Should the USCIS decides to terminate H4 EAD, there will be a public comment period.
The work authorization status of thousands of professionals who are on H4 visa remains uncertain, with the Trump administration deciding to eliminate it.
In February, the Department of Homeland submitted a proposal to terminate the H4 EAD to the Office of Management and Budget — an office within the White House that is tasked with reviewing proposed legislation — for review.
The OMB review, one of the first steps in rule-making process, is still not complete, even though it was expected in 90 days. Once the
Once the OMB review is complete, before the administration can put into effect the proposed rule to revoke work authorization or EAD, it needs to put up a formal intent on the proposed rule change, and make it available to the public. The Notice of Proposed Rulemaking is then supposed to be cleared by the White House and published in the Federal Register. After this, there is a 30-60 days review period during which the public can comment on the proposed rule.
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In the meantime, immigration lawyers are advising those who have H4 EAD that they should build valid, evidence-based comments that can be submitted to the US Citizenship and Immigration Services (USCIS).
There is also an ongoing federal lawsuit against the H4 EAD, filed by the anti-immigration group Save Jobs USA. The next court hearing in the case is scheduled for September 27.
Even though, one hasn’t heard from the USCIS on the matter for a couple of months, legal experts advise that people should judiciously use the time and invest in building informed, accurate and research-based comments, which they can post once the comment period is opened.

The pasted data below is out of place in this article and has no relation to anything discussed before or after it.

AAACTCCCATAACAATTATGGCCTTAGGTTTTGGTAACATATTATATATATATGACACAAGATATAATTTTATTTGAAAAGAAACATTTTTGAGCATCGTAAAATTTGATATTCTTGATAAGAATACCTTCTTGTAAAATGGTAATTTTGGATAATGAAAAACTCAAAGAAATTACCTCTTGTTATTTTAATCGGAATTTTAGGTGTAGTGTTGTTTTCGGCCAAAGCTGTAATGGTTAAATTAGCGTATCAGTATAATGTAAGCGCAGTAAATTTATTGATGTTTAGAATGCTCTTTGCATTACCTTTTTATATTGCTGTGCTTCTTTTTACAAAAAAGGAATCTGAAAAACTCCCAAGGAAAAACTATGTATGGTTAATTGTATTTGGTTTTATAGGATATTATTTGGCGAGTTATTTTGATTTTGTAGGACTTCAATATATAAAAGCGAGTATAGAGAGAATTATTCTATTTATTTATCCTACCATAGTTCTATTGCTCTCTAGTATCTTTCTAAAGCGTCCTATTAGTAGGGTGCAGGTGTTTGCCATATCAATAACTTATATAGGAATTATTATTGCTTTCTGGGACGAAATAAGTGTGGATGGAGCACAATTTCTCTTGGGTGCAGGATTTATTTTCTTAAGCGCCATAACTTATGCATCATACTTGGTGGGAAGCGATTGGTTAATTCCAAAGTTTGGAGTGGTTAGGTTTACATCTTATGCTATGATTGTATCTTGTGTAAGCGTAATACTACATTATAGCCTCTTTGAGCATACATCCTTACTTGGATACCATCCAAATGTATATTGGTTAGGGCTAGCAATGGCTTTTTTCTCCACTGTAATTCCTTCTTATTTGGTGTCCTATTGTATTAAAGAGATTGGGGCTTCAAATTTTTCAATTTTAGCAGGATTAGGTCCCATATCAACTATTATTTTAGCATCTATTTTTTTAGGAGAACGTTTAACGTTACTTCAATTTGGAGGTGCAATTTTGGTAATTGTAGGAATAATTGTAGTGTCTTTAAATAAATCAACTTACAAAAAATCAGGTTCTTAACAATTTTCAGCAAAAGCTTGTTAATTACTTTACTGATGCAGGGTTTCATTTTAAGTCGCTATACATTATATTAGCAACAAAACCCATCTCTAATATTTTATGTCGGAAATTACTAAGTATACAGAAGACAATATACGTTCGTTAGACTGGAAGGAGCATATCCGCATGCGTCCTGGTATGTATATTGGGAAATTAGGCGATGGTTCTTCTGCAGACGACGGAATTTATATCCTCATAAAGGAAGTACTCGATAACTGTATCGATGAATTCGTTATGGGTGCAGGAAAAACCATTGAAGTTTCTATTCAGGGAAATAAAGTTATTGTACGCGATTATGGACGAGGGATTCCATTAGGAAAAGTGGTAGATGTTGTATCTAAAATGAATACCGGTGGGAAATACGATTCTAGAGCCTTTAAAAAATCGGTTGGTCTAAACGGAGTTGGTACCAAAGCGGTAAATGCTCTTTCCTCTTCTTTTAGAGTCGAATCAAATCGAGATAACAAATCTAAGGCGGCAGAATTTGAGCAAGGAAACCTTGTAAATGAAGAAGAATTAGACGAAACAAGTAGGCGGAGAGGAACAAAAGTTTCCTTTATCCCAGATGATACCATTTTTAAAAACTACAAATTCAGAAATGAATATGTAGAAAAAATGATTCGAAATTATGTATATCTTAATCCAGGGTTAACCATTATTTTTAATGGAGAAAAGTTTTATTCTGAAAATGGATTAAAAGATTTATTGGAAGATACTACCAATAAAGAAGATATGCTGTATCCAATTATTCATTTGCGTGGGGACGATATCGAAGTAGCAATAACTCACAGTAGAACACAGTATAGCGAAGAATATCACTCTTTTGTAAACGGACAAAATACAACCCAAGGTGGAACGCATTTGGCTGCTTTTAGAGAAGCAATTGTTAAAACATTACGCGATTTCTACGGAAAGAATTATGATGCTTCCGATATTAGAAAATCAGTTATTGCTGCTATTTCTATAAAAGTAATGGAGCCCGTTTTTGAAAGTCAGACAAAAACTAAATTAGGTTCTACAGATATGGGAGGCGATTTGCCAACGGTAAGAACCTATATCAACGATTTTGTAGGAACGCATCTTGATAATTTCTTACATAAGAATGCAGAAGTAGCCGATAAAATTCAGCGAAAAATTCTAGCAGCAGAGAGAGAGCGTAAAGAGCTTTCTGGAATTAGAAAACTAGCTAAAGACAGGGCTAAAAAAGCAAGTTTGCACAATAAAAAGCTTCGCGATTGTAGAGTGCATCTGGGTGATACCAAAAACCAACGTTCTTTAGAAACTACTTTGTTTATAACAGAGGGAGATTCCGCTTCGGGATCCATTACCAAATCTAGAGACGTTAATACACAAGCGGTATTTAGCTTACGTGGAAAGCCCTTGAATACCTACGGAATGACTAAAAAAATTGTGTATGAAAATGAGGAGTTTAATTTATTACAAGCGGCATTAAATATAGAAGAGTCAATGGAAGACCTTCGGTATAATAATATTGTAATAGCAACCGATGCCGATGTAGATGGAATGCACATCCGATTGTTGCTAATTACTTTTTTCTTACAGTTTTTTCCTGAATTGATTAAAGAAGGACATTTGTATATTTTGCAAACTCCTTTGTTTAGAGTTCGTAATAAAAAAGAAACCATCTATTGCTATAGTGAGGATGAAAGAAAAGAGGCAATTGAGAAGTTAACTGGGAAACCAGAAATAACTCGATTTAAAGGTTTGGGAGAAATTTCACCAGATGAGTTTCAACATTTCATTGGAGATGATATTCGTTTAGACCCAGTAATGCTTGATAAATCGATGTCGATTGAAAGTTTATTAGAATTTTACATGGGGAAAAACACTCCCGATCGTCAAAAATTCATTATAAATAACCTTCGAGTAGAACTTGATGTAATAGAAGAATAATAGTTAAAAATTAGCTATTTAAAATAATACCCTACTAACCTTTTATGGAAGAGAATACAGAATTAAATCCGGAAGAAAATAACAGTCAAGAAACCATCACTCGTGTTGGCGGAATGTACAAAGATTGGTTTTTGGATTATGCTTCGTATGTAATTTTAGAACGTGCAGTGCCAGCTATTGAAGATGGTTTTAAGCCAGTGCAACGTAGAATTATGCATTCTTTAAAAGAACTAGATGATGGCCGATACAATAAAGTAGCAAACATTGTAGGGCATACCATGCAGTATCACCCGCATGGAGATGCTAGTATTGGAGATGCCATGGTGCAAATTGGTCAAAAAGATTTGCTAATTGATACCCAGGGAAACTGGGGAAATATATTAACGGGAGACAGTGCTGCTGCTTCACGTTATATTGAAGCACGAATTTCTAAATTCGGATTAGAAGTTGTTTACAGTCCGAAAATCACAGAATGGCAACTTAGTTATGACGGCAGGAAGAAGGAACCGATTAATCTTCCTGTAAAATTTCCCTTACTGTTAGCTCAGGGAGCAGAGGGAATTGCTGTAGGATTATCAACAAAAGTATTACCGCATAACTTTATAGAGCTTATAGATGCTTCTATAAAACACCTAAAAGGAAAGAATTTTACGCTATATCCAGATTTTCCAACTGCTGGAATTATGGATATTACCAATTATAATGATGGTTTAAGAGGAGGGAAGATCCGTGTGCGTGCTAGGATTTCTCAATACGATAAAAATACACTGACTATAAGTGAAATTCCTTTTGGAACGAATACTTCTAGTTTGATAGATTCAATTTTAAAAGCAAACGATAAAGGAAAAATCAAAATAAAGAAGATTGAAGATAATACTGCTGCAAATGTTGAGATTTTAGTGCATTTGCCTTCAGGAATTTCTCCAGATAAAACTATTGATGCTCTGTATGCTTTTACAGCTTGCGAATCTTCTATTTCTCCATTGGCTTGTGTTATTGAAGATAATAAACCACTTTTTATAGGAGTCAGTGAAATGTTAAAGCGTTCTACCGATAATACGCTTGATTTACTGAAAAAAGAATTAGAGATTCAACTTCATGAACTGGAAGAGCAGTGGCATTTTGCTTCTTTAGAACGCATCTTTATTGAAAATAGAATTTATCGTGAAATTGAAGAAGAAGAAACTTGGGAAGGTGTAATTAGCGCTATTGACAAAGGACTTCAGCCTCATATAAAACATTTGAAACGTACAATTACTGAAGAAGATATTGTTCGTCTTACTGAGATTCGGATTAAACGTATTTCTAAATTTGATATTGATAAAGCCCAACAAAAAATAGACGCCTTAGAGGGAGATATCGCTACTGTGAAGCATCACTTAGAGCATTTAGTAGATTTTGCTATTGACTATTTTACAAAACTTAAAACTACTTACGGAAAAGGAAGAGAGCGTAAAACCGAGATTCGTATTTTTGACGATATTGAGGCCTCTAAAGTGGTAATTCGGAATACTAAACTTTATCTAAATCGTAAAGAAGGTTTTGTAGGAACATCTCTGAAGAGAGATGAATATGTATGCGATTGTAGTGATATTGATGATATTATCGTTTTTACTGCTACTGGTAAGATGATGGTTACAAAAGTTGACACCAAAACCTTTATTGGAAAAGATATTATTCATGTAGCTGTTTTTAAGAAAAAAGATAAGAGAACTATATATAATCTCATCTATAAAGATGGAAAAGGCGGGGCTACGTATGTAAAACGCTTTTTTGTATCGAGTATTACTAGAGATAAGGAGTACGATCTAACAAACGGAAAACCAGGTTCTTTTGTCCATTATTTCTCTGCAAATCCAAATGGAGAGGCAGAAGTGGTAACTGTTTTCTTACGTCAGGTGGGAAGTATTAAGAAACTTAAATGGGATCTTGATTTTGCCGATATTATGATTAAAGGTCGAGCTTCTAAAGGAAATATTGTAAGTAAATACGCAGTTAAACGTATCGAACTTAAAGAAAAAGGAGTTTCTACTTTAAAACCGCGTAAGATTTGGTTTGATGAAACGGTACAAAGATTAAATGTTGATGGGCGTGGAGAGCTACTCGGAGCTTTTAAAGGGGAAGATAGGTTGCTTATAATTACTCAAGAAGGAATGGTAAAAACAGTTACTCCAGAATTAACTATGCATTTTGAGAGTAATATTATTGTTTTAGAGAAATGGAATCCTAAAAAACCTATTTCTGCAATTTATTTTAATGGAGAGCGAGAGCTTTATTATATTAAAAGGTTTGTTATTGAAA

Dhara Puvar, Executive Director of the South Asian American Policy & Research Institute (SAAPRI), which recently published a report on H4-EAD holders and their contributions to American economy, says, “During this period, it will be crucial to bring these findings and the voices of those directly impacted to decision makers in an effort to oppose this rule change. The comment period provides an opportunity for EAD holders and advocates to take concrete action on this issue, as these comments and responses are likely to provide the basis for a court challenge to the rescission of the rule.”
According to experts, it is possible that the DHS may come up with a revoke rule before these dates. Many of those who are closely involved in the progress of the case infer that DHS may be working to establish the economic consequences of granting H4-EAD and how it affects American job seekers. It looks only plausible then that those looking to save the rule must also build up strong arguments in its favor.
In the recent past, immigrant groups have argued that H4-EAD rescission is a racial, economic and gender justice issue. The latest SAAPRI report titled “Defying Dependence” revealed that rescinding work authorization would not provide any conceivable benefit to domestic workers or economy. In fact, it would only go on to reduce federal tax revenue. That H4 EAD is a gender justice issue can also be established by the fact that last year a report on H4 visas by the independent Congressional Research Service of US Congress found out that 93 percent of all applications granted H4 EAD were women and only 7 percent were men.
“Our hope is that data such as SAAPRI’s can be used to support advocacy efforts to protect the EAD and drive evidence-based comments to USCIS during the public comment period that will open once the proposed rule change is published to the Federal Register,” says prominent immigration attorney Tejas Shah.
Various other reports have also indicated the many advantages that H4 EAD workers bring to the American economy. Experts suggest that it is time to bring them up and build logical case in favor of the continuation of H4 EAD.
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